Roland employs a unique Digital Yatai manufacturing system, a revolutionary cell-based model that is entirely paperless and driven in part by solar panels. "Roland has been a pioneer in the development of eco-solvent inkjet printers for the durable graphics market," says Scrimger. "Our products allow Roland customers to produce prints that reflect outstanding image quality and last durability while minimizing the environmental impact of their production operations. Every Roland printer today is designed and manufactured through sustainable processes that meet the company’s high environmental standards. These standards and practices meet ISO 14021 standards as well which require the company’s manufacturing practices to prevent global warming, use recyclable resources, increase environmental awareness, and disclose information on the environmental attributes of the product."
Within five years, Roland expects to offer varying levels of support for green inks and media throughout the inkjet line. "Biodegradable media options will be introduced for Roland eco-solvent inkjets starting in 2008. Greener ink solutions will be offered in the future as well," says Scrimger.
Scrimger also points out that the available green products are in their infancy. "It is important to note that many of today’s bio inks and media products are in the early development stages," he says. "Most options available today do not meet the industry’s high standards for image quality and durability, particularly for outdoor applications. We believe that future advancements will bring to market greener ink and media solutions with better performance characteristics. We intend to make these solutions available to our customers."
As noted in part one of this industry report, the last eight to 12 months are marked by a host of acquisitions and mergers. What is the effect on the market—Will there be less offerings on the table? Will stronger, larger companies lead to more substantial product development? Will it be more difficult for small companies to compete?
"We’re not seeing a lot of evidence [on] the impact of consolidation overall," notes Black. "While there have been several mergers of sign and graphic manufacturers recently, there are also lot of new startups to offset them. One trend we see is that, as the prices of digital printing equipment continue to fall, more and more small operators are entering the marketplace."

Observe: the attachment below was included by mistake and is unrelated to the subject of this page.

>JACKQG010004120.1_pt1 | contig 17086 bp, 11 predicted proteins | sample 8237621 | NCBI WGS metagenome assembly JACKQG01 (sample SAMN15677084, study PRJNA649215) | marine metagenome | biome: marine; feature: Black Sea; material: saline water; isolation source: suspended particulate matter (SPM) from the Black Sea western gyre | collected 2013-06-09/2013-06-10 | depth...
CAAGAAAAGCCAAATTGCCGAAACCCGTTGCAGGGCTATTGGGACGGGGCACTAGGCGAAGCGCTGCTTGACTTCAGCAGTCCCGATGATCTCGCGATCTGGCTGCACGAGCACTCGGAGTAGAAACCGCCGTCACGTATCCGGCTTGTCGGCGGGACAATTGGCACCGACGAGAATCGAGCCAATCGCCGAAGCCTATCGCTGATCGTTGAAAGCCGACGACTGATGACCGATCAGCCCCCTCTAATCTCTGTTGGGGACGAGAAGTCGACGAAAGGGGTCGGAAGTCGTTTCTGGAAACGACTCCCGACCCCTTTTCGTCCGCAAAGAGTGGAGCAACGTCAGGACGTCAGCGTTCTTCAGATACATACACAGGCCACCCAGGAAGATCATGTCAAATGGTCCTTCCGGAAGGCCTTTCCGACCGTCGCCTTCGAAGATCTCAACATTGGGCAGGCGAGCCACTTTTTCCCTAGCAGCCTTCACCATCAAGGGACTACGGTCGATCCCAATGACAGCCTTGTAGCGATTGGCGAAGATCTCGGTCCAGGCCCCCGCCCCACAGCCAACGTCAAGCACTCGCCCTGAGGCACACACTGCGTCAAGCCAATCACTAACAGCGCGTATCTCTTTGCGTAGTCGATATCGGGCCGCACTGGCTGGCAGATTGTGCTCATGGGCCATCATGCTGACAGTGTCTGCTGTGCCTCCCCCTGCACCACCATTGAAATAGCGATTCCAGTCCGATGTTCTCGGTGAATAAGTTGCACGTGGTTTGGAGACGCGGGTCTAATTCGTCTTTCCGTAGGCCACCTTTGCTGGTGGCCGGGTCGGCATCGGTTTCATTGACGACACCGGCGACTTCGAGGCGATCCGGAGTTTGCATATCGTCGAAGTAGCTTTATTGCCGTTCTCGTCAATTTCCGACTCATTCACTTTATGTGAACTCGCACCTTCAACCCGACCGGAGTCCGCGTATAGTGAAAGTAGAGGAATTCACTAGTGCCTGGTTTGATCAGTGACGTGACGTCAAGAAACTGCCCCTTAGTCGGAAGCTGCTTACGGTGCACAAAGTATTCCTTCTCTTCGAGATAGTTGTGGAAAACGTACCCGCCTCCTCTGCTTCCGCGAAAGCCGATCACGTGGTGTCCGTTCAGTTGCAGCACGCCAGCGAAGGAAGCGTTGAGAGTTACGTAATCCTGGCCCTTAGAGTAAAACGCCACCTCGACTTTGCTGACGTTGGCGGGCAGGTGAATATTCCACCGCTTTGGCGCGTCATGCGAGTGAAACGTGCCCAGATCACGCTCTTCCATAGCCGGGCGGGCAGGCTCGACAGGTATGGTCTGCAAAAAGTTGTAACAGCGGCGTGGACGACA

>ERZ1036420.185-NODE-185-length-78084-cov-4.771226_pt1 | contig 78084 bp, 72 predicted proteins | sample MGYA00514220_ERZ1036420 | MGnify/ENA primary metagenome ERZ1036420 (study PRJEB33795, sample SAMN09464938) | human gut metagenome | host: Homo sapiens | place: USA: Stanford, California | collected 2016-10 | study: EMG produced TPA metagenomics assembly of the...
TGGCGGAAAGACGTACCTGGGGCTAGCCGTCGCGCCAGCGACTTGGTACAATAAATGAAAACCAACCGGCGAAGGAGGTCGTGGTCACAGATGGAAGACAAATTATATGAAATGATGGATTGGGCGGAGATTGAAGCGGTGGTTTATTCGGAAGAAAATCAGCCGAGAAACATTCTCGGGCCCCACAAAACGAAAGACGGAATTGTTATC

Scrimger notes that consolidation brings some challenges. "Consolidation is a natural process within emerging industries and we are seeing it in the digital printing marketplace. While acquisitions allow companies to expand their product lines and increase their revenues quickly, they present a number of challenges for the consolidating companies. Acquisitions often create confusion both within an organization and in the marketplace as employees and others adjust to new roles and new ways of doing business. Customer service issues can arise as well as the company absorbs an expanded, more diversified customer base."
"To date, Roland has built its business organically and has stayed focused on the durable graphics market, delivering tightly integrated business solutions for the company’s customers in this segment," says Scrimger. "We believe we are well positioned to build on our success as the competitive landscape evolves and we look forward to the opportunities ahead."
Corn and latex-based inks can soon take the place of caustic, volatile components. Perhaps more printed signage will move to non-printed digital signs. Recent and rumored technology announcements may be revolutionary or disruptive to the graphic arts market.
"Certainly dynamic digital signage is something with which traditional sign and graphics manufacturers must grapple. But we see this as more evolutionary than revolutionary," says Black. "3M, through new products and acquisitions, has made a commitment to helping its customers integrate dynamic digital into their operations."
"One trend that we are watching closely in the broader graphics market is the introduction of new page-width print heads that are offering extremely fast production speeds for smaller format graphics," says Scrimger. "Should this technology become viable in the wide format market, it will redefine the performance standards for all manufacturers currently in this space."
Factors like the green movement, the economy, and new technology are heating up the large format market. Stay tuned to our next part of our series, where more industry insiders share their take on what is influencing our market.